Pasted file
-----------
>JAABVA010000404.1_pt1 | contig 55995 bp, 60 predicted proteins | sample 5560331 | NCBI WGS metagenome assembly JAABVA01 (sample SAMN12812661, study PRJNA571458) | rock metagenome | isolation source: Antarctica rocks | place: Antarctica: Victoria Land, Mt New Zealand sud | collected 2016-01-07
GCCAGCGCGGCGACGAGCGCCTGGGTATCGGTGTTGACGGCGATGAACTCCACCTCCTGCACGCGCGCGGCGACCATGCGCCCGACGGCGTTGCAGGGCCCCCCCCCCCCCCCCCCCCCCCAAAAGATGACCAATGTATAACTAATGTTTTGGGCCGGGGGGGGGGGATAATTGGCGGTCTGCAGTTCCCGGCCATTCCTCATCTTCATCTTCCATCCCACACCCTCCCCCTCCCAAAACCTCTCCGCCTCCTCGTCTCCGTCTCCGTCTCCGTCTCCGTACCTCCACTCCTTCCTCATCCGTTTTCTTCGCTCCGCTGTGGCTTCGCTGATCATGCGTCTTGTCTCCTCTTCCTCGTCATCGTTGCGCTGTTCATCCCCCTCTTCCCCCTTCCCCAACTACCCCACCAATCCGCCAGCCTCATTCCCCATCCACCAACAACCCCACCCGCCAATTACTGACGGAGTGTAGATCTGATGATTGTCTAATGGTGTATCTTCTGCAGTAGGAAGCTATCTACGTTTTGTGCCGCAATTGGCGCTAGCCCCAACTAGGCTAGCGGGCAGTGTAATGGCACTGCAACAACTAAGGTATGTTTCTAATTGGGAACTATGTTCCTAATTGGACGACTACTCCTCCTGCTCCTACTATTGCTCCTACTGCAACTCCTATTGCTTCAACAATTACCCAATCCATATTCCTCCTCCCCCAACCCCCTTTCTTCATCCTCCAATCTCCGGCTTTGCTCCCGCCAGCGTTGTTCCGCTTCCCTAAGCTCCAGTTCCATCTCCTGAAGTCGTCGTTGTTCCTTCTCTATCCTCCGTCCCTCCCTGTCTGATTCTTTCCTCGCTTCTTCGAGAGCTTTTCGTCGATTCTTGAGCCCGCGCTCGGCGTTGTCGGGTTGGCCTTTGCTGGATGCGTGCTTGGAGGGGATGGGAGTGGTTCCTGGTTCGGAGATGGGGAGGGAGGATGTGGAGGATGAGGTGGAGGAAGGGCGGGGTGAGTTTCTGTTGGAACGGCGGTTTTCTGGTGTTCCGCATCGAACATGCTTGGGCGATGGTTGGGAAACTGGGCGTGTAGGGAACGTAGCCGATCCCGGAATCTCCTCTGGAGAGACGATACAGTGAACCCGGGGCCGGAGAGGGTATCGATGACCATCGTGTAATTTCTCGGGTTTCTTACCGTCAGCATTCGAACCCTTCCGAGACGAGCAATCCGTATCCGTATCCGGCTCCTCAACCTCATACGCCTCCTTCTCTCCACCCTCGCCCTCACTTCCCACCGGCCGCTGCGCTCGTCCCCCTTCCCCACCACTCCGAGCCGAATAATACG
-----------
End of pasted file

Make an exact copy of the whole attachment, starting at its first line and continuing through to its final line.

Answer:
>JAABVA010000404.1_pt1 | contig 55995 bp, 60 predicted proteins | sample 5560331 | NCBI WGS metagenome assembly JAABVA01 (sample SAMN12812661, study PRJNA571458) | rock metagenome | isolation source: Antarctica rocks | place: Antarctica: Victoria Land, Mt New Zealand sud | collected 2016-01-07
GCCAGCGCGGCGACGAGCGCCTGGGTATCGGTGTTGACGGCGATGAACTCCACCTCCTGCACGCGCGCGGCGACCATGCGCCCGACGGCGTTGCAGGGCCCCCCCCCCCCCCCCCCCCCCCAAAAGATGACCAATGTATAACTAATGTTTTGGGCCGGGGGGGGGGGATAATTGGCGGTCTGCAGTTCCCGGCCATTCCTCATCTTCATCTTCCATCCCACACCCTCCCCCTCCCAAAACCTCTCCGCCTCCTCGTCTCCGTCTCCGTCTCCGTCTCCGTACCTCCACTCCTTCCTCATCCGTTTTCTTCGCTCCGCTGTGGCTTCGCTGATCATGCGTCTTGTCTCCTCTTCCTCGTCATCGTTGCGCTGTTCATCCCCCTCTTCCCCCTTCCCCAACTACCCCACCAATCCGCCAGCCTCATTCCCCATCCACCAACAACCCCACCCGCCAATTACTGACGGAGTGTAGATCTGATGATTGTCTAATGGTGTATCTTCTGCAGTAGGAAGCTATCTACGTTTTGTGCCGCAATTGGCGCTAGCCCCAACTAGGCTAGCGGGCAGTGTAATGGCACTGCAACAACTAAGGTATGTTTCTAATTGGGAACTATGTTCCTAATTGGACGACTACTCCTCCTGCTCCTACTATTGCTCCTACTGCAACTCCTATTGCTTCAACAATTACCCAATCCATATTCCTCCTCCCCCAACCCCCTTTCTTCATCCTCCAATCTCCGGCTTTGCTCCCGCCAGCGTTGTTCCGCTTCCCTAAGCTCCAGTTCCATCTCCTGAAGTCGTCGTTGTTCCTTCTCTATCCTCCGTCCCTCCCTGTCTGATTCTTTCCTCGCTTCTTCGAGAGCTTTTCGTCGATTCTTGAGCCCGCGCTCGGCGTTGTCGGGTTGGCCTTTGCTGGATGCGTGCTTGGAGGGGATGGGAGTGGTTCCTGGTTCGGAGATGGGGAGGGAGGATGTGGAGGATGAGGTGGAGGAAGGGCGGGGTGAGTTTCTGTTGGAACGGCGGTTTTCTGGTGTTCCGCATCGAACATGCTTGGGCGATGGTTGGGAAACTGGGCGTGTAGGGAACGTAGCCGATCCCGGAATCTCCTCTGGAGAGACGATACAGTGAACCCGGGGCCGGAGAGGGTATCGATGACCATCGTGTAATTTCTCGGGTTTCTTACCGTCAGCATTCGAACCCTTCCGAGACGAGCAATCCGTATCCGTATCCGGCTCCTCAACCTCATACGCCTCCTTCTCTCCACCCTCGCCCTCACTTCCCACCGGCCGCTGCGCTCGTCCCCCTTCCCCACCACTCCGAGCCGAATAATACG